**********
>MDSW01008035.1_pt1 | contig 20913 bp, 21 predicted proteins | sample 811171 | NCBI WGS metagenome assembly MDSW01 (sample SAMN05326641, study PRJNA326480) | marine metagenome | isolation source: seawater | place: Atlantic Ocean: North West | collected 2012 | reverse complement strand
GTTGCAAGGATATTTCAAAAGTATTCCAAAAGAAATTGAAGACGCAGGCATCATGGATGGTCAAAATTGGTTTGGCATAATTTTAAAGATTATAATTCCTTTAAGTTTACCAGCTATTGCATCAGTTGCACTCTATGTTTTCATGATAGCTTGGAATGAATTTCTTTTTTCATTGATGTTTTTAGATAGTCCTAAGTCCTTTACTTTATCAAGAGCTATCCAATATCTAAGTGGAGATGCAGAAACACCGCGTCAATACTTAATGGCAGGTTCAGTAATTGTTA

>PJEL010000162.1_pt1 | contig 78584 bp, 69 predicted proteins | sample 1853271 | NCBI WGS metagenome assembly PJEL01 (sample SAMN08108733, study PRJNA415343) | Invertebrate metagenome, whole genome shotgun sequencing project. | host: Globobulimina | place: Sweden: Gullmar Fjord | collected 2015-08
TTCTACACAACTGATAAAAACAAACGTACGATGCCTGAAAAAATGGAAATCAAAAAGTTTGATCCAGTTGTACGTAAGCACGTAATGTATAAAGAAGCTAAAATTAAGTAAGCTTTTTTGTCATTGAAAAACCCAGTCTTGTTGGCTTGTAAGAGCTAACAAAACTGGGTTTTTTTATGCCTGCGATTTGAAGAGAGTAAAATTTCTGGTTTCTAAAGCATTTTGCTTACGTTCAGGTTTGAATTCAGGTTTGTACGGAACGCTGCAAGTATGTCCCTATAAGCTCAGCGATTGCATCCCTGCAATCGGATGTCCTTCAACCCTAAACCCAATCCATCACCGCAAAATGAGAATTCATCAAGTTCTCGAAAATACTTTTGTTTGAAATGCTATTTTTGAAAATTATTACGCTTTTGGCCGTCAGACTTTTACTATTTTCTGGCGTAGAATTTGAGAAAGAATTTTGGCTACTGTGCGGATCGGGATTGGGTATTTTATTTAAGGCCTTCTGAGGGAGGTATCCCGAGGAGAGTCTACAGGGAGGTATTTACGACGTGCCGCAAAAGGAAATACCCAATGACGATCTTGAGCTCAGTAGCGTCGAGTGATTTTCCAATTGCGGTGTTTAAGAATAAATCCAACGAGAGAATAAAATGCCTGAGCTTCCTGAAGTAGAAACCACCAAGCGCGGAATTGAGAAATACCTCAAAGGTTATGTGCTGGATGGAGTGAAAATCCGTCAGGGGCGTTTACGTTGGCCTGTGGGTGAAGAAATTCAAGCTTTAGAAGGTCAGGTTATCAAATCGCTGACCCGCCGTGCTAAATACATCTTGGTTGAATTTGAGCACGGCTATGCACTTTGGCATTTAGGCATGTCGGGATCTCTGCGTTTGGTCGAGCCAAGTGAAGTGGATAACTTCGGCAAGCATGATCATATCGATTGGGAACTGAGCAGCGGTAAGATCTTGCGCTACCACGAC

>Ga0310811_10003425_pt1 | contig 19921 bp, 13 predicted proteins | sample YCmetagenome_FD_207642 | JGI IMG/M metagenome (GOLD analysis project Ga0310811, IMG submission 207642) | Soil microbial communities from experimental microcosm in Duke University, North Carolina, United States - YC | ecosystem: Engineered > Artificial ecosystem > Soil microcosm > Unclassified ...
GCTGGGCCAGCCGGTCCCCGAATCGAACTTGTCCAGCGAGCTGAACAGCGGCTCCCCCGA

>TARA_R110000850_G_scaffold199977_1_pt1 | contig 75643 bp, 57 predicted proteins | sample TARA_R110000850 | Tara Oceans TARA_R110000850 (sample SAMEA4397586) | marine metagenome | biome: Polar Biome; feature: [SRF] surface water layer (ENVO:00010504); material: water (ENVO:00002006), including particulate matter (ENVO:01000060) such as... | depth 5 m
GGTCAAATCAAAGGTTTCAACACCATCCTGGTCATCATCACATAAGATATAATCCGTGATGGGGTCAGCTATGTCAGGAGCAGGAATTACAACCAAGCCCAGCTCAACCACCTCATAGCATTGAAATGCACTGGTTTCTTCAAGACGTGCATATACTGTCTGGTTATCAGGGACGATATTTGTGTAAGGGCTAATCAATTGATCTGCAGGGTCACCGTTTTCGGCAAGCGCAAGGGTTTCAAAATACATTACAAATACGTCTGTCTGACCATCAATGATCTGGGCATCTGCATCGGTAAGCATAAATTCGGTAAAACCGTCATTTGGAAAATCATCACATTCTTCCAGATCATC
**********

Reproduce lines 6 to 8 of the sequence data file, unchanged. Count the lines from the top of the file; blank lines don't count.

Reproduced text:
GCTGGGCCAGCCGGTCCCCGAATCGAACTTGTCCAGCGAGCTGAACAGCGGCTCCCCCGA

>TARA_R110000850_G_scaffold199977_1_pt1 | contig 75643 bp, 57 predicted proteins | sample TARA_R110000850 | Tara Oceans TARA_R110000850 (sample SAMEA4397586) | marine metagenome | biome: Polar Biome; feature: [SRF] surface water layer (ENVO:00010504); material: water (ENVO:00002006), including particulate matter (ENVO:01000060) such as... | depth 5 m
GGTCAAATCAAAGGTTTCAACACCATCCTGGTCATCATCACATAAGATATAATCCGTGATGGGGTCAGCTATGTCAGGAGCAGGAATTACAACCAAGCCCAGCTCAACCACCTCATAGCATTGAAATGCACTGGTTTCTTCAAGACGTGCATATACTGTCTGGTTATCAGGGACGATATTTGTGTAAGGGCTAATCAATTGATCTGCAGGGTCACCGTTTTCGGCAAGCGCAAGGGTTTCAAAATACATTACAAATACGTCTGTCTGACCATCAATGATCTGGGCATCTGCATCGGTAAGCATAAATTCGGTAAAACCGTCATTTGGAAAATCATCACATTCTTCCAGATCATC